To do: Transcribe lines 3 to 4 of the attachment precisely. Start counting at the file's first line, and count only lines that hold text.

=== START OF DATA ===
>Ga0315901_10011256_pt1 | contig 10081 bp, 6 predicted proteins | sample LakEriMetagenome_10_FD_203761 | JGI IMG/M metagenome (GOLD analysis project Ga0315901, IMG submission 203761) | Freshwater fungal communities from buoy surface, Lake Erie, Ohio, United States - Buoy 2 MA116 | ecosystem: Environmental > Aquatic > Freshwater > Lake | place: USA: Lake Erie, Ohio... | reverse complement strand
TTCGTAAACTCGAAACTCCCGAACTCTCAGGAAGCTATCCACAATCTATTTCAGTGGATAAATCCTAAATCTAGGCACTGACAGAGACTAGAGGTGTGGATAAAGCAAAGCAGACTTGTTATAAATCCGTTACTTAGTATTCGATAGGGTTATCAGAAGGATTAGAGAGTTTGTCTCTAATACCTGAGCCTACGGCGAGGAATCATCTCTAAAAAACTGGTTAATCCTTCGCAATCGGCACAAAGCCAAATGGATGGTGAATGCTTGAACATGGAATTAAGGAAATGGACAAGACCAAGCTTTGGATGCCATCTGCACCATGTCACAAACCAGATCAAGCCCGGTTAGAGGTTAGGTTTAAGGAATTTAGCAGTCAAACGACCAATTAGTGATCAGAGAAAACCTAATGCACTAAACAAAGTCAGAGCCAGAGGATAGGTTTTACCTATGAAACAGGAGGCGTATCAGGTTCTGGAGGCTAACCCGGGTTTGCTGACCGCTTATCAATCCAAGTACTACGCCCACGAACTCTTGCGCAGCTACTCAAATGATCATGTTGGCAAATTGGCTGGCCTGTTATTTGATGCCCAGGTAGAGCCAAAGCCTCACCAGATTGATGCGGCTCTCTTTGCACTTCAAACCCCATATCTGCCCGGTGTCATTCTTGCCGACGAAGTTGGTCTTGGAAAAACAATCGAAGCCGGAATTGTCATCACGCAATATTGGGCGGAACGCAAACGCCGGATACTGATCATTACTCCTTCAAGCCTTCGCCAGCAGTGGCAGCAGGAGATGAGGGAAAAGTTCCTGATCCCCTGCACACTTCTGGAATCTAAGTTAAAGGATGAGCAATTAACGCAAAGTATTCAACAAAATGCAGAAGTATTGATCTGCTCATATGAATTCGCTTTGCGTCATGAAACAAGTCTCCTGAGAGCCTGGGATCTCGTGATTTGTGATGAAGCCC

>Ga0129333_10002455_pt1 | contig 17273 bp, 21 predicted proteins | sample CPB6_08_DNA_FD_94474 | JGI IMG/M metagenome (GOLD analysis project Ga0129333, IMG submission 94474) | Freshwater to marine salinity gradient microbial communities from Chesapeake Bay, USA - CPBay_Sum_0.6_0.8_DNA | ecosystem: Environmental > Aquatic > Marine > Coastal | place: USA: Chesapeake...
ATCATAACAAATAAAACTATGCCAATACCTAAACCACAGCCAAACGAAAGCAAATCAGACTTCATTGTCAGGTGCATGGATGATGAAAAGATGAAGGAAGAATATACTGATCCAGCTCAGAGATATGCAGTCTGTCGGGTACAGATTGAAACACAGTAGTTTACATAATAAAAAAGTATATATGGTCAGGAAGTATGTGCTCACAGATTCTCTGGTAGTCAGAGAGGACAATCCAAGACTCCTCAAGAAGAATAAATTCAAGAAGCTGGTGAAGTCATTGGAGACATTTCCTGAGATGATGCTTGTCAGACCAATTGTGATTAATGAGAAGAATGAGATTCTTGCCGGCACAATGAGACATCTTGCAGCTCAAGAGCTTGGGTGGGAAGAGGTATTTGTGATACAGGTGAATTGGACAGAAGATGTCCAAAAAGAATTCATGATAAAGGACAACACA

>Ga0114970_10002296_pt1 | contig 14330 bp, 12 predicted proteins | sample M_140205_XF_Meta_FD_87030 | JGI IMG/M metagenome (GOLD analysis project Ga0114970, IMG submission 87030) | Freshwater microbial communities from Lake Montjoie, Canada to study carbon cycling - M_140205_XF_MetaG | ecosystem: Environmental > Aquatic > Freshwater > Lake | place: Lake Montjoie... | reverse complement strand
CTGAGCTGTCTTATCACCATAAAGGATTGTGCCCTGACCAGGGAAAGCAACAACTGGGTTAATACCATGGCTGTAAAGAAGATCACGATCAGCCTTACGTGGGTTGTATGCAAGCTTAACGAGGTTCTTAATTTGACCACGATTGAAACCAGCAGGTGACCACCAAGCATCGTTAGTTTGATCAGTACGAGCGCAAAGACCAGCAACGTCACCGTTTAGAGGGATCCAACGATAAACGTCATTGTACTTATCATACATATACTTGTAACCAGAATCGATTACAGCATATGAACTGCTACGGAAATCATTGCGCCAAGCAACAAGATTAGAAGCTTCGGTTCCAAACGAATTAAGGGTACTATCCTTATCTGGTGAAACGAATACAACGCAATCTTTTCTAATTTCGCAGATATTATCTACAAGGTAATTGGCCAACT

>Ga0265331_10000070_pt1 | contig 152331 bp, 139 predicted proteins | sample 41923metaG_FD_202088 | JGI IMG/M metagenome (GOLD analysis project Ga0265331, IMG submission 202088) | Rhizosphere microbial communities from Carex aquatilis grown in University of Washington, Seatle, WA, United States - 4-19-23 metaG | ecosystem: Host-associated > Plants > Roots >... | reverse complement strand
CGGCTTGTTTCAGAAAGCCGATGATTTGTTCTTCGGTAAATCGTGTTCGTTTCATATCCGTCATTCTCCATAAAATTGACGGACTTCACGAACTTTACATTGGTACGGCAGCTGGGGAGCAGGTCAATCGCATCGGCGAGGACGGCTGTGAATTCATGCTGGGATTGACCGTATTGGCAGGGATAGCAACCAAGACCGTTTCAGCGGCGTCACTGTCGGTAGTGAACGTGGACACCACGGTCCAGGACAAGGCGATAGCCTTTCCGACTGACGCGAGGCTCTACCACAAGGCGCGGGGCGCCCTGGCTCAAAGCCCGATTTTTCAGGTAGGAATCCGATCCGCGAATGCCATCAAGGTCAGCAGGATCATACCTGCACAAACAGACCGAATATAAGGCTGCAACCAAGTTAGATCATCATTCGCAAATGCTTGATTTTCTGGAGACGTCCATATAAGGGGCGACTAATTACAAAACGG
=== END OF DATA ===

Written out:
>Ga0129333_10002455_pt1 | contig 17273 bp, 21 predicted proteins | sample CPB6_08_DNA_FD_94474 | JGI IMG/M metagenome (GOLD analysis project Ga0129333, IMG submission 94474) | Freshwater to marine salinity gradient microbial communities from Chesapeake Bay, USA - CPBay_Sum_0.6_0.8_DNA | ecosystem: Environmental > Aquatic > Marine > Coastal | place: USA: Chesapeake...
ATCATAACAAATAAAACTATGCCAATACCTAAACCACAGCCAAACGAAAGCAAATCAGACTTCATTGTCAGGTGCATGGATGATGAAAAGATGAAGGAAGAATATACTGATCCAGCTCAGAGATATGCAGTCTGTCGGGTACAGATTGAAACACAGTAGTTTACATAATAAAAAAGTATATATGGTCAGGAAGTATGTGCTCACAGATTCTCTGGTAGTCAGAGAGGACAATCCAAGACTCCTCAAGAAGAATAAATTCAAGAAGCTGGTGAAGTCATTGGAGACATTTCCTGAGATGATGCTTGTCAGACCAATTGTGATTAATGAGAAGAATGAGATTCTTGCCGGCACAATGAGACATCTTGCAGCTCAAGAGCTTGGGTGGGAAGAGGTATTTGTGATACAGGTGAATTGGACAGAAGATGTCCAAAAAGAATTCATGATAAAGGACAACACA